Just as the action agenda that came out of MoveOn's post-election meetings indicates, progressives in fact typically identify themselves as such on cultural or social (or, if you prefer, moral) grounds, eschewing any straightforward populism that cuts across cultural lines. I've heard liberals, in their post-election malaise, obsess just as much over who they don't want in their ranks, culturally speaking, as over who they'd like to recruit. After some polls suggested that Bush won in November because a large percentage of Americans voted their "moral values," I was involved in discussions with dozens of panicked progressives who openly feared that someone, somewhere in the Democratic Party, might actually try to accommodate these lunatics. (Liberals ritualistically identify "gays, guns, and God" as the basis of right-wing wedge politics, but are reluctant to ask themselves how much of their own politics is based on a similar formula, if not the same one exactly.)
And so here we are. Blue versus red. Metro versus retro. Organic nurturant parents versus hormone-eating strict daddies. Heath and Potter remind us that this bipolar world view follows a straight line back to the 1975 novel Ecotopia, in which Ernest Callenbach imagined a day in the near future when northern California, Oregon, and Washington have "broken off from the rest of the United States in order to create an ecologically sustainable society." And to the 1960s notion of hippies versus straights. And to the Norman Mailer of 1959, compiling his Lakoff-like "The Hip and the Square" list, on which marijuana and Dostoyevsky were considered much cooler than alcohol and Tolstoy. It's all part of the left's dangerous and politically dead-end tendency to strike a pose counter to American mass culture.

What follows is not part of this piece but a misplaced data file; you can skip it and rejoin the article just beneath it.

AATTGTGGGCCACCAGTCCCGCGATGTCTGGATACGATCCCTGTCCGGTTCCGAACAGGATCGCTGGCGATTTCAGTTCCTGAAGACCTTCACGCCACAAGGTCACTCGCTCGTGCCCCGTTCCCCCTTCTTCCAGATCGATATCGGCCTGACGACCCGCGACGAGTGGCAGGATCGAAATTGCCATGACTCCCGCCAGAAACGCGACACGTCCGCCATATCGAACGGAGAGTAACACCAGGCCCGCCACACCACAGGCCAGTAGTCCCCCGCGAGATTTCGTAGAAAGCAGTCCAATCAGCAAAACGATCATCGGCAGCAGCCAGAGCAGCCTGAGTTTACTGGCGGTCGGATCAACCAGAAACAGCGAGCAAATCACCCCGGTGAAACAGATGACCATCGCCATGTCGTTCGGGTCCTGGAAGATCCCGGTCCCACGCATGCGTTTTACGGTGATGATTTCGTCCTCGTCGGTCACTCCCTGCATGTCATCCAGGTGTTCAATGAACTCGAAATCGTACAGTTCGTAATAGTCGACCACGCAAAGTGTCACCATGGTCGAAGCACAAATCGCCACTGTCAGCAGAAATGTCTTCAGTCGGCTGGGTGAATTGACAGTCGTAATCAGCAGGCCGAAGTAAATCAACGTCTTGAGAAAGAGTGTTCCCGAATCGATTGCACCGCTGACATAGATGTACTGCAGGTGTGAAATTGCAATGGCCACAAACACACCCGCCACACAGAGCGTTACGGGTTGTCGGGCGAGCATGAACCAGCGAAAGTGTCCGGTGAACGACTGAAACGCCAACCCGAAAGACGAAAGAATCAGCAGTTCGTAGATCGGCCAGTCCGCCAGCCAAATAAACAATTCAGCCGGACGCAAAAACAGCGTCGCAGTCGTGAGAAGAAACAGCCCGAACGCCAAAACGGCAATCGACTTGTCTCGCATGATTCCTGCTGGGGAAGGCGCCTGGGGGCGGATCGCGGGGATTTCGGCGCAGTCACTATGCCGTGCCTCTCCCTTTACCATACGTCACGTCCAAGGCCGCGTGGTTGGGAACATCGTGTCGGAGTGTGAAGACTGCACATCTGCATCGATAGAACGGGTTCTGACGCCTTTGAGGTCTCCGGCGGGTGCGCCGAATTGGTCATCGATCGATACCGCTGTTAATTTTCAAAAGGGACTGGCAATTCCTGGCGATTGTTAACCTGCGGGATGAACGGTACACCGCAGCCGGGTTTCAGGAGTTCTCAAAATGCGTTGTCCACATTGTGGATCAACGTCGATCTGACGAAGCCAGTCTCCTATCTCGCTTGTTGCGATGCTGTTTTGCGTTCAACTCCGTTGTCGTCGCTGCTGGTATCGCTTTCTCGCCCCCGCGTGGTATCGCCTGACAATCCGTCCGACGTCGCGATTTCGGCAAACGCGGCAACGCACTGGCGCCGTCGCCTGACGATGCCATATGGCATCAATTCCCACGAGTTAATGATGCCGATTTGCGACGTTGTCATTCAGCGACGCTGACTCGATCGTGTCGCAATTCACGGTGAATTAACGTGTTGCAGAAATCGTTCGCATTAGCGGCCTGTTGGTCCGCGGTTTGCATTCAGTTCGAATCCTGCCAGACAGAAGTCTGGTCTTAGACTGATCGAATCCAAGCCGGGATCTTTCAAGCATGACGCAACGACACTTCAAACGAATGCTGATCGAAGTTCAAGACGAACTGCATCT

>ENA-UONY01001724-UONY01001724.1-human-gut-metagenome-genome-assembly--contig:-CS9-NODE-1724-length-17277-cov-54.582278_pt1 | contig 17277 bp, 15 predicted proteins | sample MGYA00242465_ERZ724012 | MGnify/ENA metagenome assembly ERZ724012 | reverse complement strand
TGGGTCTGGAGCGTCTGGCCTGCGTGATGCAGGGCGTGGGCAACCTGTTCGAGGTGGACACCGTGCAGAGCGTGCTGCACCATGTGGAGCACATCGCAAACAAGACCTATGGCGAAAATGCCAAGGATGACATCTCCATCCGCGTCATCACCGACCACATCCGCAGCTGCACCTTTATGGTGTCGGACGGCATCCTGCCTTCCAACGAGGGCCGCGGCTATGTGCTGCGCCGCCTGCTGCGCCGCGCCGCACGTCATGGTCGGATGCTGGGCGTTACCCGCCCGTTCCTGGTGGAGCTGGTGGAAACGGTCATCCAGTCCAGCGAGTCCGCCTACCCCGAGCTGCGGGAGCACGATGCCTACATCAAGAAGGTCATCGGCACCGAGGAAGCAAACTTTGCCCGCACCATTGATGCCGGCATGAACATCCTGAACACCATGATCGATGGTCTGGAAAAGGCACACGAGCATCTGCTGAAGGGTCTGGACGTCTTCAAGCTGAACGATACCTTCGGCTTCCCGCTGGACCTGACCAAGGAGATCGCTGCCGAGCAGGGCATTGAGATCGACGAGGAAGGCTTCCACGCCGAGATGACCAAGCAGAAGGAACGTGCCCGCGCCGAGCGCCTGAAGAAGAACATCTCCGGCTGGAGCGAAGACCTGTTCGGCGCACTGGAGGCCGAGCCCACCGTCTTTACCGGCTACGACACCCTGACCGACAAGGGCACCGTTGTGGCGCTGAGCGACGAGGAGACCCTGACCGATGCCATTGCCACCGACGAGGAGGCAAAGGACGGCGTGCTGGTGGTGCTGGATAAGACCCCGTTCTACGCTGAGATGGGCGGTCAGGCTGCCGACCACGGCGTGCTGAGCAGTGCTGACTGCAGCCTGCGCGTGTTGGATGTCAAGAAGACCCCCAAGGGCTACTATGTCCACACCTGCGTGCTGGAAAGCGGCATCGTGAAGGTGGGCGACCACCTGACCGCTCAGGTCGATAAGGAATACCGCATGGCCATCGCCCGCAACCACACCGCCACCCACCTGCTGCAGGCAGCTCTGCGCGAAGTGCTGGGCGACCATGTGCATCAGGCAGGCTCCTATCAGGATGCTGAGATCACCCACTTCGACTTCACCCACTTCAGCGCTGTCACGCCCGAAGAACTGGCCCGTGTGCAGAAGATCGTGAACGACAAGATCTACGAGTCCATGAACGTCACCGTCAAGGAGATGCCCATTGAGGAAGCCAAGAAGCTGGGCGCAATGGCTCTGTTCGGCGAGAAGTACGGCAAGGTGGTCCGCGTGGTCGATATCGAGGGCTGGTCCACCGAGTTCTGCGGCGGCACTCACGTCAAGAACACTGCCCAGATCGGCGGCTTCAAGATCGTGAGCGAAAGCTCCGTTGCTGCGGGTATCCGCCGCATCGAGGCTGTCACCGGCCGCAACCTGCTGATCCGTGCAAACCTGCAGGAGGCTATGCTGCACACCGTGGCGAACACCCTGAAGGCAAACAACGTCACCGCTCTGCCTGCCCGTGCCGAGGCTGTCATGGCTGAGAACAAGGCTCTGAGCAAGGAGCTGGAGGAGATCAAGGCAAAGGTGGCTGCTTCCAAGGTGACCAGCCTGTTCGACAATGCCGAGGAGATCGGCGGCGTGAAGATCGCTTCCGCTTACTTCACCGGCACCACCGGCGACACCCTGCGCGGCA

As more data come in from last year's election, it seems ever clearer that the vote was not decided by some grand clash of moral or personal values. There's a much simpler explanation: Americans were terrified by 9/11, and a small majority of voters concluded, rightly or wrongly, that the incumbent was clear in his thinking on this matter—and that John Kerry, at best, hadn't anything much different to offer.
America, now more than ever, needs a vibrant, viable, progressive alternative. The challenge to liberals, then, isn't to reify their differences with a mythical red America and its strict daddies but, rather, to find common ground. Perhaps they ought to start by taking their own sermons about diversity a good deal more seriously. Diversity should be much, much more than a code word for racial affirmative action. It also entails, as Potter and Heath argue, "[making] peace with mass society" and learning to live with what the philosopher John Rawls called "the fact of pluralism." Modern America is large and, yes, diverse enough that it's absolute folly to think some sort of progressive or nurturant world view can—or should—become majoritarian. Who would want that sort of conformity in any case? "We need to learn to live with disagreement—not just superficial disagreement, but deep disagreement, about the things that matter most to us," Heath and Potter conclude.
The trick of effective politics—as opposed to thinly disguised self-affirming psychotherapy and aesthetically gratifying rebel poses—is precisely to unite people with different views, values, and families around programs, candidates, and campaigns on which they can reach some consensus, however minimal. Before liberals and progressives dash out with their new vocabulary to try to convince others of the righteousness of their values, they might consider spending some time listening to others instead.